Rockin’ Out: Southern Maine show roundup, sans snow

I don’t ski. Nor do I skate. Or ice fish. I have been known to go sledding and I build a mean snowman, and I have been snowshoeing twice and did enjoy myself. But overall, my winter activities are largely confined to shoveling and complaining. It’s too dark. It’s too cold. It’s too long. After two or three snowstorms, I’m over it. But even I, who dreads the months of January and February, remain rather disturbed by the lack of winter weather this winter. What gives? Those random storms on Halloween and Thanksgiving don’t count. I feel robbed. Robbed of my Maine-born right to act as though I’ve been to battle, after digging my car out in the morning.As I write this, it appears we may get some snow later in the week. I remain unconvinced, but amazingly, I actually welcome it. It would go a long way to making me feel less frightened that we’re going to be freezing in April. In the meantime, I suppose I can be glad that the roads have been essentially clear all winter, making driving a rather safe prospect. I know I’ve been taking advantage of it so far. Rock shows around the state, here I come!

State Theatre, Portland (
A relatively subdued winter for the State, though there are some gems coming along in the next two months. Songwriter Matt Nathanson will perform on Jan. 25, followed by metal lords Machine Head, with Suicide Silence, Darkest Hour and Rise to Remain, on Jan. 26. Jack’s Mannequin, Jukebox the Ghost and Allen Stone are set for Feb. 2, and oh my God, you guys, Peter Frampton will play “Frampton Comes Alive!” in its entirety at the State on Feb. 7, as part of the album’s 35th anniversary tour. The rescheduled date for bluesman Jonny Lang is set for Feb. 17, and power trio Chevelle will play with Middle Class Rut and Janus on Feb. 28. Indie favorites The Head and the Heart are set for March 16.

Cumberland County Civic Center, Portland (
Two shows in the early part of 2012 at the Civic Center, with country star Eric Church on March 1, and a double bill of alt-rock awesomeness with the Black Keys and the Arctic Monkeys on March 6.

Port City Music Hall, Portland (
New England jam heroes The Brew, along with Adam Ezra Group, are set to play here on Jan. 27, sandwiched in between two nights of dubstep and dancing with the Barstool Blackout Tour, set for Jan. 26 and 28. The Soul Rebels Brass Band will offer up a Mardi Gras party on Thursday, Feb. 16, and the Zach Deputy Band is set for March 1. Electronic musician and DJ RJD2 will spin on St. Patrick’s Day, March 17.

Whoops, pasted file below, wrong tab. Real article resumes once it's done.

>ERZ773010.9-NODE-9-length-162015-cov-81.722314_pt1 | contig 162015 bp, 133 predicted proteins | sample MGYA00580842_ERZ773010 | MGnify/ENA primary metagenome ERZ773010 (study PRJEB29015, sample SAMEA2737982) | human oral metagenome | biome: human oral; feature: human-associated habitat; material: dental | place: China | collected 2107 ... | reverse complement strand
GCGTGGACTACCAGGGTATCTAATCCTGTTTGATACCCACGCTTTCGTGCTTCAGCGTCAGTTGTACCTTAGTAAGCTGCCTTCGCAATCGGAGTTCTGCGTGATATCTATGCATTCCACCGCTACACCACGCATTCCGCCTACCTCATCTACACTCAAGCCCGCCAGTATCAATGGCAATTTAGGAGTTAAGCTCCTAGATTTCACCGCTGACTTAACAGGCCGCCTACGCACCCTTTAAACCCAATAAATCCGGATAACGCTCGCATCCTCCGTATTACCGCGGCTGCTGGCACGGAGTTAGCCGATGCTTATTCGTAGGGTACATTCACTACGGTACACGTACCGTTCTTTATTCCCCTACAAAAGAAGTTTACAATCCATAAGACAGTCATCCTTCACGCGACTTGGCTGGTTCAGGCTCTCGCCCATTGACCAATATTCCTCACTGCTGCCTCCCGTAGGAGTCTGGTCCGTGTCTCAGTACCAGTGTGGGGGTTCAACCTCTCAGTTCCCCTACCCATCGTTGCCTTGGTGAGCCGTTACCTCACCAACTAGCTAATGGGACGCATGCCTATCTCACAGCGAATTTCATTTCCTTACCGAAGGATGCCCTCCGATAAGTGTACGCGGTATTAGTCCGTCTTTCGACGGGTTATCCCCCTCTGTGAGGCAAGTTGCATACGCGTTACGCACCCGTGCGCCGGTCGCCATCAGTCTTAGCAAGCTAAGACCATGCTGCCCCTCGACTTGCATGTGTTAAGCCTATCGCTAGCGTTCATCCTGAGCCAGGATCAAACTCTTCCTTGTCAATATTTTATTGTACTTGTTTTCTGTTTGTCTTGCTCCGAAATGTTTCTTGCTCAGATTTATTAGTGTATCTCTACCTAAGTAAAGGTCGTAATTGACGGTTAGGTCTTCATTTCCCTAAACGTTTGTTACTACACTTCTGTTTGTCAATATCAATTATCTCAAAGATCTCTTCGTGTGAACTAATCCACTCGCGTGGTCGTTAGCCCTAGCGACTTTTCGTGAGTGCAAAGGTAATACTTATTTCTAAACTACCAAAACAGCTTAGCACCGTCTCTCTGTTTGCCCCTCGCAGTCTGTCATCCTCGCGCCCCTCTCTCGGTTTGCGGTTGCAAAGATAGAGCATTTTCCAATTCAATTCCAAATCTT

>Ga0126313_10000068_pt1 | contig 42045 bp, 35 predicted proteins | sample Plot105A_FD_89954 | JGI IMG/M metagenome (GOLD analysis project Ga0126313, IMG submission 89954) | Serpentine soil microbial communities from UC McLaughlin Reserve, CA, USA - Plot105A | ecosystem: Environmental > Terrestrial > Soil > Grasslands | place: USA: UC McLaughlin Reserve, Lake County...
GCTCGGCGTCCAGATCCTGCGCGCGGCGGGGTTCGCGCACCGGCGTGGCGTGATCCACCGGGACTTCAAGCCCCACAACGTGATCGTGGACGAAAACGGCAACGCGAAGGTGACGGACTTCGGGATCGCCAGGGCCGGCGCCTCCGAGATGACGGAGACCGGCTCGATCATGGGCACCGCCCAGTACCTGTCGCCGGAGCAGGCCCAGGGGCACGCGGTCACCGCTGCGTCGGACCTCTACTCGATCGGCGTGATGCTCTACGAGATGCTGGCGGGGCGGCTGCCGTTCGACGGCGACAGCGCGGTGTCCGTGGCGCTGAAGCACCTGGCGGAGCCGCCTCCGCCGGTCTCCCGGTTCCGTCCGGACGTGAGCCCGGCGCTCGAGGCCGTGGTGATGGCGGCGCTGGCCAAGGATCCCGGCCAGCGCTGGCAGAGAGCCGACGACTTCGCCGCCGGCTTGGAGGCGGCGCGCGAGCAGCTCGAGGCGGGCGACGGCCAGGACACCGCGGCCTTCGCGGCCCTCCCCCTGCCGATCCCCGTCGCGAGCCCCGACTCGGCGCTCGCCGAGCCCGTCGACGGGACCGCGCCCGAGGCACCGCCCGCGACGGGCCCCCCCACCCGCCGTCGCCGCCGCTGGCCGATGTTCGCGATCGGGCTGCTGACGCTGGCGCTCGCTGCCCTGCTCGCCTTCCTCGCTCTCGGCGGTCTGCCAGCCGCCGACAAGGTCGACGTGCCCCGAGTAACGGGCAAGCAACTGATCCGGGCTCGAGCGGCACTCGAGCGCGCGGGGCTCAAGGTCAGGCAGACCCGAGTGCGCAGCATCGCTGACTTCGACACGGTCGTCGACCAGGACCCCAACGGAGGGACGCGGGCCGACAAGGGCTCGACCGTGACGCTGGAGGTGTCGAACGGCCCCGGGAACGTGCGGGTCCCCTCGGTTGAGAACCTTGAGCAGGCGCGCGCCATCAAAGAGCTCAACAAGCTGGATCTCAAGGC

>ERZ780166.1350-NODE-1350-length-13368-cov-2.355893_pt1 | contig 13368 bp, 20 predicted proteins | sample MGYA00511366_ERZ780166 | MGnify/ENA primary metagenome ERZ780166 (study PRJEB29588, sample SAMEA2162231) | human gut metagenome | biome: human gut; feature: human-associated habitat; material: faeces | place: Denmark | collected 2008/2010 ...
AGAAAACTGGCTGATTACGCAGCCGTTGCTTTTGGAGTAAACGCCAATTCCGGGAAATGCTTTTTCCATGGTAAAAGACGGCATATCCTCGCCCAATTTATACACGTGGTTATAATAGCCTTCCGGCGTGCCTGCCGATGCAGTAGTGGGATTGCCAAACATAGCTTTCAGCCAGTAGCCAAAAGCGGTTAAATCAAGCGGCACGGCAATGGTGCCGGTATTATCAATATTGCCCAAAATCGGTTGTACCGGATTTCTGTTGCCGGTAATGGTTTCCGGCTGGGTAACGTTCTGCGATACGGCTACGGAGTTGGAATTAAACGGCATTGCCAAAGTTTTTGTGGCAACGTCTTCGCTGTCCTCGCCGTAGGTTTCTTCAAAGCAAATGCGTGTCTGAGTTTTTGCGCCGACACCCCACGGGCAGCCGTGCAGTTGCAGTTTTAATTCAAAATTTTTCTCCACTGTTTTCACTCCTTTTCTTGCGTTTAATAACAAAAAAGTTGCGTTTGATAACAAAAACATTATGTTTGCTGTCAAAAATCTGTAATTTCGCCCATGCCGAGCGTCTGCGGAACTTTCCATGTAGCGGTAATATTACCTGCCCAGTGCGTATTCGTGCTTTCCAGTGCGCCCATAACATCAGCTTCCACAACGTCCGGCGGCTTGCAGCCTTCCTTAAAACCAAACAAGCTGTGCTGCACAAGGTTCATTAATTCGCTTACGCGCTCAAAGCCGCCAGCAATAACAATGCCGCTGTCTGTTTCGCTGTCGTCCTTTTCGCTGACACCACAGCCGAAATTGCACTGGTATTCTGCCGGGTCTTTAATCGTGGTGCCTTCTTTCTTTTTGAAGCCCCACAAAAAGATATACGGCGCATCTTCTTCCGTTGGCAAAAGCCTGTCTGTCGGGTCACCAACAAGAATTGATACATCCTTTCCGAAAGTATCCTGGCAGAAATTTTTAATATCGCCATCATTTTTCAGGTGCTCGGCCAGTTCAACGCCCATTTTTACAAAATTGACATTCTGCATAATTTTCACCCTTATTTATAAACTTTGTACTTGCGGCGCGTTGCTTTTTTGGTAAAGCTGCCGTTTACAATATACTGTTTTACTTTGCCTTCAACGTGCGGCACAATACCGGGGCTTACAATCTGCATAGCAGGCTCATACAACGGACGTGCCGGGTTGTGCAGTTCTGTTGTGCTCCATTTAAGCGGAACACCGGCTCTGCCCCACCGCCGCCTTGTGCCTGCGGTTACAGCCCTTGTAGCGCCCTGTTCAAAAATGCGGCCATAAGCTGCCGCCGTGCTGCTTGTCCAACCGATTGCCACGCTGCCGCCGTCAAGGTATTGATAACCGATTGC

Space Gallery, Portland (
Space hosts a night of Maine hip hop on Jan. 21, with performances from Alias, Trails, Sandbag and the Educated Advocates. Punk songwriter Xenia Rubinos will take the stage on Jan. 22. Folk punk and indie folk owns the night on Jan. 27, with O’Death and Brown Bird, and on Jan. 30, avant-garde punk rock legend Thurston Moore, co-founder of Sonic Youth and a guitar lord, will play a very special solo show on Jan. 30.

One Longfellow Square, Portland (
Jan. 12 brings Poco, featuring the former members of Buffalo Springfield that are not named Neil Young or Stephen Stills, to the One Longfellow Square stage. Other highlights of the next two months include blues guitarist Ronnie Earl and the Broadcasters on Jan. 21, New York songwriter Willie Nile on Jan. 28, Quebecois group and American Folk Festival alumnus Le Vent du Nord on Feb. 10, and Cajun kings Beausoleil on Feb. 25.

Stone Mountain Arts Center, Brownfield (
Acclaimed songwriter Aimee Mann plays a rare Maine show in Stone Mountain’s beautiful post-and-beam venue on Jan. 18. Songwriter Marc Cohn will perform on Jan. 20, Livingston Taylor is set for Jan. 21, and Paula Cole will play on Jan. 28. Maine songwriter Catie Curtis is scheduled for Feb. 4, followed by saxophonist David Sanborn on Feb. 9 and prog-bluegrass band Hoots and Hellmouth on Feb. 10. The enchanting Suzanne Vega will play on Feb. 26, Lori McKenna is set for March 3, the Nields will play on March 8, and the Carolina Chocolate Drops will bring their quirky, catchy, brilliant take on old-timey music on March 9 and 10.

Emily Burnham

About Emily Burnham

Emily Burnham is a Maine native, UMaine graduate, proud Bangorian and a writer for the Bangor Daily News, where she's worked since 2004. She reports on everything from local bands to local food to all the cool things going on in the Greater Bangor area. In her quest for stories, she's seen countless concerts and plays, been lobster fishing, interviewed celebrities, hung out with water buffalo and played in a ukulele orchestra. She's interested in everything that happens in Maine.